Some of the game's best- known past and contemporary figures, such as Derek Randall, Jeff Thomson and the new West Indian captain, Courtney Walsh, were in the band negotiating payment yesterday. The main stumbling block seemed to be that the players who had been transported from abroad and were returning immediately after the two-day tournament wanted to see their fees, thought to be about pounds 3,000 a man, paid in cash.
The organisers (who claimed just two men were behind the financial arguments that delayed play for two hours) insisted instalments would be delivered after play last night and then this evening, following the final of the competition.
The word from the players, who would not have been encouraged by the vast tracts of empty seating, was that full payment would have to come this morning or there would be no evening entertainment.
Cricket Legends, the company behind the tournament - who count among their number Roland Butcher, the first black player of Caribbean origin to represent England - anticipated a Transylvanian effect and believed that as soon as the sun had gone down and office hours were over, many spectators would emerge. They never came.
In truth, they did not miss much. Sixes, we were told in the programme, is a fast- moving spectacle, the most physically demanding version of the sport and compulsive viewing.
In fact, it was a slog, and a half-hearted slog at that. Imagine the last five overs of a tight one-day game between two teams from the same pub, and you can capture the subtlety, devotion to history and searing competition that Sixes generates.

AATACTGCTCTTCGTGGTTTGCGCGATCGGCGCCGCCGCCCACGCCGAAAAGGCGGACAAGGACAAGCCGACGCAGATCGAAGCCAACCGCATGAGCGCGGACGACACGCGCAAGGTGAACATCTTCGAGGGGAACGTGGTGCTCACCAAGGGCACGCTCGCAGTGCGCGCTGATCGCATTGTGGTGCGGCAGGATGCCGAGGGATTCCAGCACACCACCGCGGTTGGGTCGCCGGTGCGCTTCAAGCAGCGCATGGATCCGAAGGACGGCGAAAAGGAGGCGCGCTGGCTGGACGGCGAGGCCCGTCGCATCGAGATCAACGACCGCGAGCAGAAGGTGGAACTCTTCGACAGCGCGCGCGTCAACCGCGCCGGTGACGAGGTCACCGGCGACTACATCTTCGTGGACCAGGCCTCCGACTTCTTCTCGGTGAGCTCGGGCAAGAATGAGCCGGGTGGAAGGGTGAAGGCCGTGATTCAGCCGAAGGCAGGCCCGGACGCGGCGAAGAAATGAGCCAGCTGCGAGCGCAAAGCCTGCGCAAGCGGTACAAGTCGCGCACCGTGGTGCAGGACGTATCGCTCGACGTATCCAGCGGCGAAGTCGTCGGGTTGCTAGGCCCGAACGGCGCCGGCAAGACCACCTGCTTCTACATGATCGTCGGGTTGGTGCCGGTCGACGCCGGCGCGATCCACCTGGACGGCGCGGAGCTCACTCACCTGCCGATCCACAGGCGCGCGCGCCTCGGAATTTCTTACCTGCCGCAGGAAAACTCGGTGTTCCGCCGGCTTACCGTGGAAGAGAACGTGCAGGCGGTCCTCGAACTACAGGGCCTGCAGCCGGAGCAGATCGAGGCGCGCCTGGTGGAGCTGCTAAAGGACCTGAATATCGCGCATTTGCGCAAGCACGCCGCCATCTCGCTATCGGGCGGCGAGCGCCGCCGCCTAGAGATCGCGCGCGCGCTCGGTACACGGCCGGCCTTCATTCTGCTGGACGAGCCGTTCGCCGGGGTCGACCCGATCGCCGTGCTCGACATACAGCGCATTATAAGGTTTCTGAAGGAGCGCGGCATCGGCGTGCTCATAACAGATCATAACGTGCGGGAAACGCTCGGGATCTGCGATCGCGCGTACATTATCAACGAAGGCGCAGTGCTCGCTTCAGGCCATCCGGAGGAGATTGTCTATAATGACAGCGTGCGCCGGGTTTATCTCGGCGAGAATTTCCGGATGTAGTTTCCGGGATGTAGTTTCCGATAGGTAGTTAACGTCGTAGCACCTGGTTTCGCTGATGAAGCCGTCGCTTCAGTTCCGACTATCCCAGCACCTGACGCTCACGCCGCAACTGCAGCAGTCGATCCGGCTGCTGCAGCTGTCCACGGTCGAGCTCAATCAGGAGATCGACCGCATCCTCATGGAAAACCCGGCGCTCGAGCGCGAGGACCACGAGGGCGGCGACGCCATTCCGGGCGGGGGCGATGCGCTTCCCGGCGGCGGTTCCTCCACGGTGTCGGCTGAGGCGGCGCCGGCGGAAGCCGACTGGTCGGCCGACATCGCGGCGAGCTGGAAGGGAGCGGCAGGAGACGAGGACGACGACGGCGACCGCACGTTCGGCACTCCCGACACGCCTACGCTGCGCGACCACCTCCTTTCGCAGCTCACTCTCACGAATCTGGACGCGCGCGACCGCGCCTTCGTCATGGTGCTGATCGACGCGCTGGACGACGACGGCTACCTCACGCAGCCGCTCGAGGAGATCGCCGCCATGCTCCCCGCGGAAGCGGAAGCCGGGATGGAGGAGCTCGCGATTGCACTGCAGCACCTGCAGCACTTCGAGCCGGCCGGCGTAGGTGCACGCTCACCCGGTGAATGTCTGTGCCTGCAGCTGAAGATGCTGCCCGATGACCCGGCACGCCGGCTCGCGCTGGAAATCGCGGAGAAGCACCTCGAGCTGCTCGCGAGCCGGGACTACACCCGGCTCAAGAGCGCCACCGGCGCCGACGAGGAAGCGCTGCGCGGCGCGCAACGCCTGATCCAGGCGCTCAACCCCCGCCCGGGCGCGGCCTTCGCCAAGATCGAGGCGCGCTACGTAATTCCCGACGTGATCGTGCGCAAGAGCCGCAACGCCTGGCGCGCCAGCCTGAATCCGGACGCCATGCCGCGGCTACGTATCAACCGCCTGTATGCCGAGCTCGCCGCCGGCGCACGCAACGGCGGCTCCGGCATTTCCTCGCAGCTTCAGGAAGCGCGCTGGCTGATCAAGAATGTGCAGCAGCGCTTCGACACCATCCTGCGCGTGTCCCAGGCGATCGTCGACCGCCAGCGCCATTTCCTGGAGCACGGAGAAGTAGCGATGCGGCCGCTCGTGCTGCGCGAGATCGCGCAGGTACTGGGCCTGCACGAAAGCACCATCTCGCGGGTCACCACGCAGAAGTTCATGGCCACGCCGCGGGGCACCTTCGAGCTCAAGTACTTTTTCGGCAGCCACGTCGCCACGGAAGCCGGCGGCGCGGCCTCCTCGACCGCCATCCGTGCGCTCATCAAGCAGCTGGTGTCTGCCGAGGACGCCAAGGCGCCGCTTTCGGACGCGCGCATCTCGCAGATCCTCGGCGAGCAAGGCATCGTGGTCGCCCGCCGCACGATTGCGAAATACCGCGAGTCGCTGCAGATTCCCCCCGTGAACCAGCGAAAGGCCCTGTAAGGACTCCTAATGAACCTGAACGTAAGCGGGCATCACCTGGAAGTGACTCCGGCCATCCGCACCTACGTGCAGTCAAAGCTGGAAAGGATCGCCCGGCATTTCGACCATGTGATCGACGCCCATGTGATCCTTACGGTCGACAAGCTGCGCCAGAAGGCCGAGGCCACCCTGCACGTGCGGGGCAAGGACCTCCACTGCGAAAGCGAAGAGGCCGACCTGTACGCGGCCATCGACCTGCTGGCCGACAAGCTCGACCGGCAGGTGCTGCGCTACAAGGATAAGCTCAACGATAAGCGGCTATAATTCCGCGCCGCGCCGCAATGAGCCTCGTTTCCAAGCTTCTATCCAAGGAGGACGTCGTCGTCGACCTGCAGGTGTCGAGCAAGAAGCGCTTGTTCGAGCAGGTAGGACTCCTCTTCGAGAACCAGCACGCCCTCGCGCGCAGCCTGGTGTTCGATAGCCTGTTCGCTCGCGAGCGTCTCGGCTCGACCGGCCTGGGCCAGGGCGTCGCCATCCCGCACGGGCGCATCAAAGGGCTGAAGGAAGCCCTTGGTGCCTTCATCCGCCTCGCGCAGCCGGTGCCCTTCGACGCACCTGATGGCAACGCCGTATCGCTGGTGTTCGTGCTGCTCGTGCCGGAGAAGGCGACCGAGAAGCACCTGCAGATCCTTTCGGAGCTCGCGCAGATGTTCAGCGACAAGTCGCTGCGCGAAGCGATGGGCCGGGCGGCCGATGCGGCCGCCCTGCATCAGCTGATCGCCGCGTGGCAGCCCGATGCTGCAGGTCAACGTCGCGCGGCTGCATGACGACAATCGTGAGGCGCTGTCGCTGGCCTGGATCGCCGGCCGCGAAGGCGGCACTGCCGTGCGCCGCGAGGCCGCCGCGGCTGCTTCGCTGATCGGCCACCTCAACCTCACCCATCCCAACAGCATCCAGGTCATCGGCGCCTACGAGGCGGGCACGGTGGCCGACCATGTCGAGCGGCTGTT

If there was an appeal, it was the American Seniors Golf Tour sense of the
mobile museum, the sight of the extra team added to those representing the six major cricket nations: the team they called the Legends.
David Bairstow, their wicketkeeper, who has just four Test appearances to his name, has probably never thought of himself in these terms but Dermot Reeve has and has developed 'Legend' as his nickname. Captain of England for the day, the Warwickshire skipper hardly lived up to it by being dismissed for a duck and four in his first two innings.
There were cameos to enjoy from the men whose appearances are no longer on scoresheets but in Wisden. Derek Underwood, now so splay-footed his cricket boots show almost a quarter to three; Randall, now 43 but still able to make unbeaten scores of 31 and 32 in England's victories over the Legends team and South Africa; Gordon Greenidge, with much of the controlled bludgeon still about him, and Thomson, once the most frightening force in the game as half of Thommo and Lillee, but now about as energetic as Agnes and Lily in the bingo hall.
The dress code is such in modern cricket that a player can spend as much of his life in pyjamas as Rip Van Winkle. Sixes, though, is a departure, with the teams in traditional whites topped by rugby-style shirts.
The rules are not taxing. Each man, apart from the wicketkeeper, bowled a single over and a batsman had to retire if he reached 36. This was by no means rare. The level of scoring required was laid down when Raman Lamba struck the first (white) ball of the day for six. A single was virtually a failure, as 14 an over became the average scoring rate.
The rate that most concerned the players, though, was the one that involved remuneration for their services.
With Allan Lamb, one of the game's more astute business minds, among their number, it would be unwise to bet against their prospects at this morning's meeting.
Results, Sport in Short, page 47
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